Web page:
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The difference between millions and billions

De Facto

De Facto
Liamy MacNally

WE are in the season of Brexit and Trump, with a few new political offerings also on the horizon later this year and next year. Many important issues like homelessness, refugees, the trolley crisis in hospitals, public pay and the Northern Ireland Assembly vie for space and our attention. Lost in the haze of the Christmas season column inches was a decision of our own Supreme Court.
Last month, Independents4Change TD, Joan Collins, lost a legal challenge against the Finance Minister’s decision to issue €31billion in Promissory Notes to Irish banks, Anglo Irish Bank (€25.5billion), Irish National Building Society (€5.5billion) and the Educational Building Society (now a subsidiary of AIB). In the unanimous judgement the six Supreme Court judges dismissed the appeal by Ms Collins.
Go back to 2010, when it all started. Both banks were insolvent at the time, yet both banks received funding from the Central Bank, as a follow-on from the famous Government bank guarantee. RTÉ reported it thus: “Ms Collins argued that the Minister for Finance did not have the power to allocate an unlimited sum of public money. She appealed the High Court’s rejection of her challenge… The core issue in the case was whether or not the Minister for Finance had the power to allocate unlimited sums of public money without the funds being quantified and considered in advance by the Oireachtas. Ms Collins’ legal team described this as an enormous case and argued the Constitution did not permit the allocation of unlimited monies. The State argued the minister had the power to issue the €31billion in promissory notes…”

Chief Justice Susan Denham, delivering the judgement, said the legislation was ‘undoubtedly exceptional,’ a permissible constitutional response to an exceptional situation. Ms Justice Denham added that it could not be considered as a template for broader ministerial power on other occasions.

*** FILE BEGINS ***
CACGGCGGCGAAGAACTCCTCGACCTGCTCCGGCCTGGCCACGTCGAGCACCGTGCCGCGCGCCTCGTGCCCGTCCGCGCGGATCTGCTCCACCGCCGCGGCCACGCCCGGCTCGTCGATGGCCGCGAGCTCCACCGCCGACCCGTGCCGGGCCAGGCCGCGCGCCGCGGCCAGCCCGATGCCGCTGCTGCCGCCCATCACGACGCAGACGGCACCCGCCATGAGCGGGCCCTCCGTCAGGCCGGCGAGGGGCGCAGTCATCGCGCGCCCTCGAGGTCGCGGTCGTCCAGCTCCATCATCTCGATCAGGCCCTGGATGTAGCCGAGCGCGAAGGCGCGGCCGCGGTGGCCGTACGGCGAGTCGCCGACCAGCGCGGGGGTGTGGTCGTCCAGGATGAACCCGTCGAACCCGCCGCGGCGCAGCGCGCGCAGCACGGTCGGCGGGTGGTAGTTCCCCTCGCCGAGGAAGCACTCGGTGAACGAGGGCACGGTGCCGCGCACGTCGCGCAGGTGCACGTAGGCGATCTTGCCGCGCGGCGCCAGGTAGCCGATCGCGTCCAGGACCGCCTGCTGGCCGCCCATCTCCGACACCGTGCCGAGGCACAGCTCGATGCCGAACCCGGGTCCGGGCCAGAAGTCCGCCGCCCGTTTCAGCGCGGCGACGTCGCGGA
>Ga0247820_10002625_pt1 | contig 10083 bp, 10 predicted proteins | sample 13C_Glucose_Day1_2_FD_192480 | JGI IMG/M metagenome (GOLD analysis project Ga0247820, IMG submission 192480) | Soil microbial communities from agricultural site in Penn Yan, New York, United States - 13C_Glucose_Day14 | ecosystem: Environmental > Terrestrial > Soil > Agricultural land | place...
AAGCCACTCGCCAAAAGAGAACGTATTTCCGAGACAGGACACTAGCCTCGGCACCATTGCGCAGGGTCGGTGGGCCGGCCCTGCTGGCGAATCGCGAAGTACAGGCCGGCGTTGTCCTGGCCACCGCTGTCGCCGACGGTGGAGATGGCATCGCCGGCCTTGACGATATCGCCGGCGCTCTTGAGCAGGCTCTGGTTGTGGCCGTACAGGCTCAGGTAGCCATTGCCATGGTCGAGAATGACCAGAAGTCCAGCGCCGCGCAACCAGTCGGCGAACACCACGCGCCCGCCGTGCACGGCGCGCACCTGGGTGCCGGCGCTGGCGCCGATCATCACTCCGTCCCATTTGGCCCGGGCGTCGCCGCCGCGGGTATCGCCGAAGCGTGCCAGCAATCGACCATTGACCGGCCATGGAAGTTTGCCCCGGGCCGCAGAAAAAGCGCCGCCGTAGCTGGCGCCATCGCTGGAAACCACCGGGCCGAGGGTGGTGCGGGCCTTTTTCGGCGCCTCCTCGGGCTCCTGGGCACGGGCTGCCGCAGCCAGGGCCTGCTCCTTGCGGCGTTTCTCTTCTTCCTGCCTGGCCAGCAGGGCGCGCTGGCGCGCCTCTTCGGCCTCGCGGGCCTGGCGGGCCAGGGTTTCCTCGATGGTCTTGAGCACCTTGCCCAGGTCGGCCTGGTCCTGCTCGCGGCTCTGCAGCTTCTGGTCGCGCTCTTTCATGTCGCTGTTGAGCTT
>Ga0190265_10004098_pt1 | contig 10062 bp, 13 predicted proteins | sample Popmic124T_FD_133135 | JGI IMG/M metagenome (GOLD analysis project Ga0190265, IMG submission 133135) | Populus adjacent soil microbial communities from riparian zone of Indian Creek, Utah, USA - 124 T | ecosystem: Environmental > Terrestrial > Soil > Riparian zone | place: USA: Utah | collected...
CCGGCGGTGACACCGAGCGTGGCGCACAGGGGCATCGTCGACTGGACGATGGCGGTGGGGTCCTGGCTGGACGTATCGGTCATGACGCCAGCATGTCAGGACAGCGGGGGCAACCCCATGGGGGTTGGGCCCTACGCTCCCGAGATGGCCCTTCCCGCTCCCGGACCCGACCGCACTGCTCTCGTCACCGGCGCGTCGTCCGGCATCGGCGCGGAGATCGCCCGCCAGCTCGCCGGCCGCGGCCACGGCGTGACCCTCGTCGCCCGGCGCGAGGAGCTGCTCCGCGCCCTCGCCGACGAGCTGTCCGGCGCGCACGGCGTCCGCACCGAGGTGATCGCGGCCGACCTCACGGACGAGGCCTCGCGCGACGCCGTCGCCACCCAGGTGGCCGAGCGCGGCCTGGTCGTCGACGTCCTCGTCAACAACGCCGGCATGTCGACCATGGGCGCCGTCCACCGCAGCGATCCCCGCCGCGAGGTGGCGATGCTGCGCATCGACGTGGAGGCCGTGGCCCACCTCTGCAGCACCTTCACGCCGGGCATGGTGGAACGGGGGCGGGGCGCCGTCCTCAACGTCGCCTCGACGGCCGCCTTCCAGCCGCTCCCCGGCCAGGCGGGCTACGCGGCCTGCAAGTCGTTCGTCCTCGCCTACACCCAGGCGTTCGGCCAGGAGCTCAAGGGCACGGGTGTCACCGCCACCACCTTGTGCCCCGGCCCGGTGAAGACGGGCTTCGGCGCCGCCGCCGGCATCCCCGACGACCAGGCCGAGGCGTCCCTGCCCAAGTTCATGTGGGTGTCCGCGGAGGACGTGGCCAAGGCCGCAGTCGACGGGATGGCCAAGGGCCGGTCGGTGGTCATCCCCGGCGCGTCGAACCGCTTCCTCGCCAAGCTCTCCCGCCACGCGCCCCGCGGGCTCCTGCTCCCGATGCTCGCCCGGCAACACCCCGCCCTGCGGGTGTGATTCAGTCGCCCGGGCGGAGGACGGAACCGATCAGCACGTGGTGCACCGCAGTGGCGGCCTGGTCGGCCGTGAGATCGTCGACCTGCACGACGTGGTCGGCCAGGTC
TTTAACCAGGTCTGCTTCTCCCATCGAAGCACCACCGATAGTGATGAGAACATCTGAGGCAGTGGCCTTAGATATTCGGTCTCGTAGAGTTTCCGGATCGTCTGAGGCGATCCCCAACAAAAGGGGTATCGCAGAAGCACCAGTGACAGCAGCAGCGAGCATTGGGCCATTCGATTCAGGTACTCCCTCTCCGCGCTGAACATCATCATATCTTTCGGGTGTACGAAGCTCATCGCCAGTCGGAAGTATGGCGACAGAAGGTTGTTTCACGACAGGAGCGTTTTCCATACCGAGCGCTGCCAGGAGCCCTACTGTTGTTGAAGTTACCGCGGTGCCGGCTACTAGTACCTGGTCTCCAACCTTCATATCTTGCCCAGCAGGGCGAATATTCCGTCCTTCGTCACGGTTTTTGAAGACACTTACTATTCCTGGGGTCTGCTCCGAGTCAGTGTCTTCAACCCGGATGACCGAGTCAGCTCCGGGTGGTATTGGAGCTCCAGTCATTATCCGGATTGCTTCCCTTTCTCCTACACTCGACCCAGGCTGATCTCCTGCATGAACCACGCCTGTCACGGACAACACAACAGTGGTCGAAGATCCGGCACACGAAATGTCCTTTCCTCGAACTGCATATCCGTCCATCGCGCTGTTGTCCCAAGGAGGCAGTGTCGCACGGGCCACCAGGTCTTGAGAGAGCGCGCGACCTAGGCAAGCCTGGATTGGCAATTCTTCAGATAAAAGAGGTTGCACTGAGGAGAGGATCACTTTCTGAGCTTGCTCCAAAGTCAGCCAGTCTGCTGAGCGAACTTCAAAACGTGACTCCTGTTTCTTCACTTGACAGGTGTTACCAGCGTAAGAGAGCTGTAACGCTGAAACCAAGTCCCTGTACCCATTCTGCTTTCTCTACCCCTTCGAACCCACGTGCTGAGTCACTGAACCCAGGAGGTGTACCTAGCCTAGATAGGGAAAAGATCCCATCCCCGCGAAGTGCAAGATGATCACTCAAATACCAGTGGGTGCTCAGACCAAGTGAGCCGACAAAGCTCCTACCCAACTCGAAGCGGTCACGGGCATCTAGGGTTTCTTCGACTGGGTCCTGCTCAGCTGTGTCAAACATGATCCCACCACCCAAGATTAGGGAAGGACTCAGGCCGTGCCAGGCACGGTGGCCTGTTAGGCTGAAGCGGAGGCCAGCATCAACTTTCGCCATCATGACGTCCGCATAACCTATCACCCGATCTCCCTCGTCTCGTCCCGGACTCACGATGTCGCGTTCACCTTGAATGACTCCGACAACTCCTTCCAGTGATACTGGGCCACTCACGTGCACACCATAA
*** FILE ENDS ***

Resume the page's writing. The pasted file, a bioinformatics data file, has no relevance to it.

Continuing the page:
According to Article 11 of the Constitution, revenues collected by the State shall go into one fund and be appropriated for purposes determined by law. In 2010, a total of €26.83billion was collected by Revenue through all forms of tax. This was topped up with €4billion from the National Pension Reserve Fund and given to the two banks by then Finance Minister Brain Lenihan.
How much is €1billion? To put it in a time perspective, one million seconds equal about 11.5 days; one billion seconds equal 31.75 years. According to Joan Collins, TD, the Supreme Court ruling means ‘a Minister for Finance can spend any amount of money they deem necessary in an emergency without going back to the Dáil and we will be challenging that in the Dáil itself’.
Mr Diarmuid O’Flynn from the Ballyhea Says No campaign group said: “The reason it was done was twofold: 1, The ECB had no structures in place to deal with insolvent banks (it does now, far too late for us), and 2, in the absence of such structures, it feared a domino effect if those two banks were allowed collapse, thus colluding with the Irish government and the Central Bank of Ireland to circumvent its own rule on bailing out insolvent banks and accepted the Promissory Notes as collateral.
That €31billion must now be taken back out of circulation by the Central Bank of Ireland. It’s being done in chunks. Originally, starting in 2011, it was scheduled to occur before March 31 of every calendar year, and the new government did in fact destroy €3.1billion that year. Then came Michael Noonan’s infamous Promissory Note deal, in February 2012, when both Anglo and INBS (now the IBRC) were eventually and inevitably wound up, and with it a new schedule.
The Central Bank destroyed €1billion in 2014; €2billion in 2015; €1billion in 2016. So, €6billion has already been destroyed, with €25billion to go! We are borrowing with the left hand and refusing Apple’s €13billion with the right hand.
According to Focus Ireland, there are 6,985 people ‘officially homeless’ in Ireland, an increase of over 40 percent since last year, and one in three of those in emergency accommodation is now a child. Our political and legal decisions, with moral imperatives neatly left to one side, have everyone justifying themselves.